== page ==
Fox 31 Denver’s Eli Stokols has dispensed of this problem by staging his new public affairs TV program at The Source, which is a collection of restaurants and food markets with a fresh and local thread.

“We’re trying to do a show about local issues, local politics, local ideas,” Stokols told me. “We want it to be a public conversation. It felt right to locate that conversation in a public space outside the stuffy confines of a TV studio. We want the show to be accessible and more appealing than people in a studio.”

With sides of local beef dangling behind him, Stokols will give newsmakers and others a chance to talk about public policy “outside of the two-minute construct of a TV package.” Sometimes he’ll take the show further on the road, possibly for debates or other relevant events. (Above, Stokols interviews Rep. Ed Perlmutter at The Source.)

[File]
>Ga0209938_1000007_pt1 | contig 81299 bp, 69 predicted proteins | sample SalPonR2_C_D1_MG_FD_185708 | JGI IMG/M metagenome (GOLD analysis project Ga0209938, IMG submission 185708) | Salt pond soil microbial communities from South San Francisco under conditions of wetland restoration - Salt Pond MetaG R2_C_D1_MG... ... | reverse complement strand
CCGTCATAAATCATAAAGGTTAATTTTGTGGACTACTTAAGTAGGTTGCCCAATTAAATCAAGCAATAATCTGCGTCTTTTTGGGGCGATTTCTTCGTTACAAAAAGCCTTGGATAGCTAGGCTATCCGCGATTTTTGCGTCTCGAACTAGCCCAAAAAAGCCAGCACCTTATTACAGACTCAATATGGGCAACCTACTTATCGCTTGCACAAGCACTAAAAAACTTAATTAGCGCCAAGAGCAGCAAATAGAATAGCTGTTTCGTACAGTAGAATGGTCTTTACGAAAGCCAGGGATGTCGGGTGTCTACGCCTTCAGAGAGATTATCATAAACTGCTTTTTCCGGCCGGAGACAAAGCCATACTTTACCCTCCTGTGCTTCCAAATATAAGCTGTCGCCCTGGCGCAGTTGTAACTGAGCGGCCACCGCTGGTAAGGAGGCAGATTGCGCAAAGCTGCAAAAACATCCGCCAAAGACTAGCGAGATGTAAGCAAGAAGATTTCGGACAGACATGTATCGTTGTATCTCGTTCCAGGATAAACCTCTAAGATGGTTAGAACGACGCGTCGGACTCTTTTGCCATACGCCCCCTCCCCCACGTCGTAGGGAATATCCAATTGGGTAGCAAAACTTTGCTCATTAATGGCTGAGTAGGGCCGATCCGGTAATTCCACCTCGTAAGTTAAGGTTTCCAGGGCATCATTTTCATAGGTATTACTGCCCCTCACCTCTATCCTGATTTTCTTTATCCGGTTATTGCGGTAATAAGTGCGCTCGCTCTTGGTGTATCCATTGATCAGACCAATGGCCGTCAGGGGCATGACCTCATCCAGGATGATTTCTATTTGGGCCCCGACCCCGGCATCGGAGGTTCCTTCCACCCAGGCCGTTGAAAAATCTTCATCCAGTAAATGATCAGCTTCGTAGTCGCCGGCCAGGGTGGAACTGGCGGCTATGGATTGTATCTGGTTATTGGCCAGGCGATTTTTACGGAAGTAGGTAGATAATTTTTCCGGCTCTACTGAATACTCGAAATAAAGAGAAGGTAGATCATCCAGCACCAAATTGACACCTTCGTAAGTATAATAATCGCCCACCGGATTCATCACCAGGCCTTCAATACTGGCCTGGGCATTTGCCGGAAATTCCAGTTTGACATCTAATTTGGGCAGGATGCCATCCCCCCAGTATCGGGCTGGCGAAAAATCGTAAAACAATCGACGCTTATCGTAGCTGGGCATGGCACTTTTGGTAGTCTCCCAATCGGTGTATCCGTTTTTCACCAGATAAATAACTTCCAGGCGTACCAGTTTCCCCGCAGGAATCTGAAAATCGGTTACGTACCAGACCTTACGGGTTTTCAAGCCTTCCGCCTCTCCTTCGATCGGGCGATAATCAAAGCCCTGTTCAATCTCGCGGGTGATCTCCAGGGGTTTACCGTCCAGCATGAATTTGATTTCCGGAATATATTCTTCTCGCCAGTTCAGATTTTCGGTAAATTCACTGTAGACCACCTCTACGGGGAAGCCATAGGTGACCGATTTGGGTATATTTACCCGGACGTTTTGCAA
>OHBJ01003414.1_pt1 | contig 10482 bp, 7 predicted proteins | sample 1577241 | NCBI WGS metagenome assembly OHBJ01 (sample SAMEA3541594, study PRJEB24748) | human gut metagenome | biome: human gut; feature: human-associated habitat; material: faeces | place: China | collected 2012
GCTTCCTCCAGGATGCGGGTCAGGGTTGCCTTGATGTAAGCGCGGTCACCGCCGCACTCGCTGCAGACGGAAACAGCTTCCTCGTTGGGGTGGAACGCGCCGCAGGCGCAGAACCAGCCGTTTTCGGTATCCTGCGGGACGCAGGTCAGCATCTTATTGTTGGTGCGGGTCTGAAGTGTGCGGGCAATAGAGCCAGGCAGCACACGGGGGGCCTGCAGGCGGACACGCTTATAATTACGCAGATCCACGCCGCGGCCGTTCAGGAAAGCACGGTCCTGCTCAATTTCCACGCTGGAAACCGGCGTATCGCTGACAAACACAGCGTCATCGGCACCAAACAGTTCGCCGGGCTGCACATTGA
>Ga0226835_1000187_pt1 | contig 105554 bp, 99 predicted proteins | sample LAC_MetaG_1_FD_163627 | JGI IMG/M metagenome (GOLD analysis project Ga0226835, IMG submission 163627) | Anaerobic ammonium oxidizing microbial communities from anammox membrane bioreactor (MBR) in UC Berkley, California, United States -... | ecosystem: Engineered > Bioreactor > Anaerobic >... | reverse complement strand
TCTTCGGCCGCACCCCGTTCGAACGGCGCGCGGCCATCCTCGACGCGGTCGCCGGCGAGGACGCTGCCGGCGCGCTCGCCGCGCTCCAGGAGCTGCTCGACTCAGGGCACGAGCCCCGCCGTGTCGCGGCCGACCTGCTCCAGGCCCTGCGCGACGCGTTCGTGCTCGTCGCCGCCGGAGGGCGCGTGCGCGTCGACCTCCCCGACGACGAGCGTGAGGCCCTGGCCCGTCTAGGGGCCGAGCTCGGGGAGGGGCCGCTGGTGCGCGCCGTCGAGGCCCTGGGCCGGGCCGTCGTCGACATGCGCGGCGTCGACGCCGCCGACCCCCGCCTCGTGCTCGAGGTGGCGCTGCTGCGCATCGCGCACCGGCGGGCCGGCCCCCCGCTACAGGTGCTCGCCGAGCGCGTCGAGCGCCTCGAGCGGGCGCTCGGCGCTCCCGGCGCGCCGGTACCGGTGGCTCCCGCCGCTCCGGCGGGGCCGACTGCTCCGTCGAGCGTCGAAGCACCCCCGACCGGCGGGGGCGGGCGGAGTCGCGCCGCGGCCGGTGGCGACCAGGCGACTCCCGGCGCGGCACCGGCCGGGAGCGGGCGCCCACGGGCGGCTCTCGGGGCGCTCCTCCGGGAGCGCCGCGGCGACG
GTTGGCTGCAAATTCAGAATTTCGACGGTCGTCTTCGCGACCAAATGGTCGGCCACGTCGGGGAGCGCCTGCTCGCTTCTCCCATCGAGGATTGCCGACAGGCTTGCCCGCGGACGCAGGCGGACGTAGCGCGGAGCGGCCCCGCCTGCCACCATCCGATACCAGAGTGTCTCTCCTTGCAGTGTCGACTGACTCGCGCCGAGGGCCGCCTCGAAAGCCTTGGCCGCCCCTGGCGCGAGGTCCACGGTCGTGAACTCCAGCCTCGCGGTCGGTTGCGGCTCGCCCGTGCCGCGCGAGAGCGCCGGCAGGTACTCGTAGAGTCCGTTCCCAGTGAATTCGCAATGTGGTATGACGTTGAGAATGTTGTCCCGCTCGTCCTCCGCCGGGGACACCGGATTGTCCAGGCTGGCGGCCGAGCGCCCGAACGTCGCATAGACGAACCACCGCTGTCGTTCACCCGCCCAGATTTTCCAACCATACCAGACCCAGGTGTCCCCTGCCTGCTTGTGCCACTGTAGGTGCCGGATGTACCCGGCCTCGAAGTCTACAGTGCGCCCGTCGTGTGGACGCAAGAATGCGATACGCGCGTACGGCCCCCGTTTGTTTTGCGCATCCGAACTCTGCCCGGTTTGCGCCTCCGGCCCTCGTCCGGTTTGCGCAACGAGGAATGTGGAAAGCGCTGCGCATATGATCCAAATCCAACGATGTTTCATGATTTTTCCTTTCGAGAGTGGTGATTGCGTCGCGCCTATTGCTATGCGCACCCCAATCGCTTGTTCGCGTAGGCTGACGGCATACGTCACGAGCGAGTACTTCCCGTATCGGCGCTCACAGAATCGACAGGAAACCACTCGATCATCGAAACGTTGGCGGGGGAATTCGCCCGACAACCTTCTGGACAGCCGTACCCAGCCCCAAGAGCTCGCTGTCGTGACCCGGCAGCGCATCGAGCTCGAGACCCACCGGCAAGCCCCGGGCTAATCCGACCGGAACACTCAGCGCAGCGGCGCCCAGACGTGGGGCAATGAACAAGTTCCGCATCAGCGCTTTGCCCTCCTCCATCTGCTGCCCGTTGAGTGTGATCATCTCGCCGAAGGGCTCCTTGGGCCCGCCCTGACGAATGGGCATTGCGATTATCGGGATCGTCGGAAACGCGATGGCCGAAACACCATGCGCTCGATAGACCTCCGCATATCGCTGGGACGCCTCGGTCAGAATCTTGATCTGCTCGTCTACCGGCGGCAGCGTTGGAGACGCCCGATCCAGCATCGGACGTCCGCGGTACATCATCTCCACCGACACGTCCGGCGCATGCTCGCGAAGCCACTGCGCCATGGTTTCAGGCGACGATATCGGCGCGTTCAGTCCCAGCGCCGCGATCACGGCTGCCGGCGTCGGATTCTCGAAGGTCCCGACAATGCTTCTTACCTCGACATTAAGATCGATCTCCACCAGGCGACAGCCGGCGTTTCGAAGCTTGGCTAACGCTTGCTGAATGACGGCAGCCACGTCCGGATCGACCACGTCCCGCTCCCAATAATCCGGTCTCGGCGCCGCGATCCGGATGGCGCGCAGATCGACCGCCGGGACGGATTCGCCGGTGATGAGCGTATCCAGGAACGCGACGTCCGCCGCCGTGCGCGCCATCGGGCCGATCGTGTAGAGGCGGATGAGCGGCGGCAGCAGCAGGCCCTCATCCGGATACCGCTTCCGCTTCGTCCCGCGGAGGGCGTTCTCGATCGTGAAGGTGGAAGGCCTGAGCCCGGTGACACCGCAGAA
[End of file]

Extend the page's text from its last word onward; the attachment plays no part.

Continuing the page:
“I don’t know that there’s a need for another show with three of four people sitting around talking about the news of the week,” said Stokols, adding that Denver already has a good one on Channel 12.  His half-hour weekly show, which debuts Sunday at 9 a.m. on Fox 31 and is called #COPolitics from the Source, might have that format sometimes, he says, but “what we’ll do more often is take a policy area, bring in some people, and even if it’s not politics per se, have them engage.”

#COPolitics is a Twitter hashtag followed by people interested in Colorado politics, and using #COPolitics in the title is a signal that the show is “an extension of the conversation that takes place on that Twitter feed,” says Stokols, who, among other journalistic activities, is a weekend anchor on Fox 31.

Stokols credits KDVR Fox 31 General Manager Peter Maroney for pushing the idea of a new public affairs show, but convincing the station to get behind an off-site concept took some work, especially because there’s no sponsorship dollars in it for KDVR. But the bosses came around, and station staff stepped up, says Stokols.